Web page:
One of the purest grades of tea because it does not go through the process of fermentation. It is very high in antioxidants that boost the immune system, improve metabolism and may help to reduce the risk of lung, colon and skin cancer.A joint United States-China study on the health effects of green tea done in China published in the International Journal Of Cancer, 2001, found that people who drank one to three cups of green tea daily had a 30 per cent lower rate of stomach cancer, whilst those who drank more than three cups had a 61 per cent lower rate of the disease.Drinking green tea can also help prevent arthritis.
According to the Journal Of Chinese Medicine, researchers at the University of Sheffield in Britain found that naturally occurring compounds in green tea can help prevent osteoarthritis, a type of arthritis caused by the breakdown of cartilage. It blocks the enzyme that destroys the cartilage.
In addition, green tea is said to help regulate blood sugar levels and prevents cavities and gingivitis (inflammation of the gums).
The least fermented grade of tea which is why it is very high in antioxidants.
It is said to have 10 times the antioxidant power of vitamin E and contain high concentrations of polyphenols and catechins.
This helps fight the ravages of ageing caused by free radicals in the body, reduces the risk of lung, colon and skin cancer, and strengthens the immune system.
The Journal Of Chinese Medicine also said that research carried out at the Linus Pauling Institute in Oregon in the United States showed that white tea is able to prevent mutations of DNA two to five times more efficiently than green or black tea, thus giving it greater potential in preventing cancer.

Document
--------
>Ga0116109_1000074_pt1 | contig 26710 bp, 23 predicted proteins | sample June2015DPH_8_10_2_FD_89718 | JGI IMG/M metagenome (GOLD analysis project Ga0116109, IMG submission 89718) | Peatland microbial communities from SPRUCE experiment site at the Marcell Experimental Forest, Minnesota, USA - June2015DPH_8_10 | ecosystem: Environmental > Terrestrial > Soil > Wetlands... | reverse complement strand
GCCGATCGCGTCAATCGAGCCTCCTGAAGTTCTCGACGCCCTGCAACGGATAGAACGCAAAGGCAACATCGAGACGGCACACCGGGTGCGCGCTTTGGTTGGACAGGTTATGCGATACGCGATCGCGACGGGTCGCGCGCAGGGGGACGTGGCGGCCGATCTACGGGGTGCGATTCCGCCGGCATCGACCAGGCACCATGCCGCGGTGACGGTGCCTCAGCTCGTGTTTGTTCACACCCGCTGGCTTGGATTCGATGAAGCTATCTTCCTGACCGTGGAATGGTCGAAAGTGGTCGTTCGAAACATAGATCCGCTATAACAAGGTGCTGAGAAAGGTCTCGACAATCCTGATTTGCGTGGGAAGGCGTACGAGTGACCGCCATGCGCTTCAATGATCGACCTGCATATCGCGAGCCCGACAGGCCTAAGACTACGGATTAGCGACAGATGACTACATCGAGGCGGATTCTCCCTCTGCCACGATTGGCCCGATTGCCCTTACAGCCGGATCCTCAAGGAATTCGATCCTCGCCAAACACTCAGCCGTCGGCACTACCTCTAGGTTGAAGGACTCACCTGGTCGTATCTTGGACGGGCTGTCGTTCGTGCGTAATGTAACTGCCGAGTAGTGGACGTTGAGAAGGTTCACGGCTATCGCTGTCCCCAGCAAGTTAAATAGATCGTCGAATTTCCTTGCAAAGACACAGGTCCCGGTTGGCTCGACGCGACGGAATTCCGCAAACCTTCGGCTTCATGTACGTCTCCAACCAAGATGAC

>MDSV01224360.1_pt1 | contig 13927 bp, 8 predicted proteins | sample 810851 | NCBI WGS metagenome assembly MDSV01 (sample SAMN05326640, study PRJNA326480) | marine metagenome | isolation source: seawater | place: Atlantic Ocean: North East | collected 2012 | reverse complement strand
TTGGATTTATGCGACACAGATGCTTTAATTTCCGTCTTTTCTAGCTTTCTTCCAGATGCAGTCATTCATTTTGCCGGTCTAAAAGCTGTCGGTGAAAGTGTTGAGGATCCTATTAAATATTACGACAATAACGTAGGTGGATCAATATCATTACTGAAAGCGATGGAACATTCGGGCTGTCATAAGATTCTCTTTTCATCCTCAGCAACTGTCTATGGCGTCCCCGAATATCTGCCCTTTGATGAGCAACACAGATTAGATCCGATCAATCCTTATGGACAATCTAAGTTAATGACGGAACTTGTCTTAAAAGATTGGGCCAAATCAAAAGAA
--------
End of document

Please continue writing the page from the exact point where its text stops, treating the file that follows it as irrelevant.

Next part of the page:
Similar to green tea but it is left to ferment till it is a yellowish colour.
Little research has been done on the health benefits of yellow tea, but according to Tea Chapter's tea trainers (specialists who conduct courses on tea appreciation), it helps reduce heat in the body, which is why it is recommended as a summer tea. It is also said to contain bacteria-killing fluoride, which prevents tooth decay.
Websites on the health benefits of tea like the Yellow Tea Guide also claim that the antioxidants in yellow tea prevent and ease cardiovascular diseases, promote longevity and improve mental agility.
Renowned as the 'diet tea', oolong is semi-fermented and famous for its weight loss properties.
Health reports by Chinese pharmacologists on the website, www.oolongtea.org, said that polyphenols in tea activate the enzyme that is responsible for dissolving fats in the body, which results in weight loss.
Tea Chapter's tea trainers also said that the tea lowers the intake of fat from high-cholesterol meals and increases metabolism rates, while the tannic acid in oolong helps to lower cholesterol levels.
Red and black tea
These two types of tea are fully fermented tea leaves which contributes to their darker shade and stronger flavour.
According to the Journal Of Chinese Medicine, a study of 3,430 adults in Saudi Arabia published in 2002 found that those who drank more than six cups of black tea (also known as pu er tea) a day had a more than 50per cent lower risk of coronary heart disease compared to those who do not drink tea, even after considering other factors such as smoking, diet and obesity.
Red and black tea are also said to lower blood pressure and prevent heart disease and strokes, which is why tea specialists recommend them to people above the age of 40.
'However, too much will lead to stomach aches,' said Mr Kelvin Wo, spokesman for Tea Chapter.
Floral and fruit tea
They are considered modern fusions of Chinese tea and are not part of the six main grades of Chinese tea. These are a combination of tea and dried flowers or preserved fruits.
Floral tea is said to be good for the eyes and skin and helps you feel relaxed.
'Chrysanthemum tea clears your mind and gives better eyesight,' said Mr Chin Chew Seng, a traditional Chinese medicine physician.
Fruit tea, rich in vitamin C, is good for digestion and the complexion, sharpens eyesight and clears the tastebuds, said Mr Wo.
This article was first published in Mind Your Body, The Straits Times on Jan 22, 2009.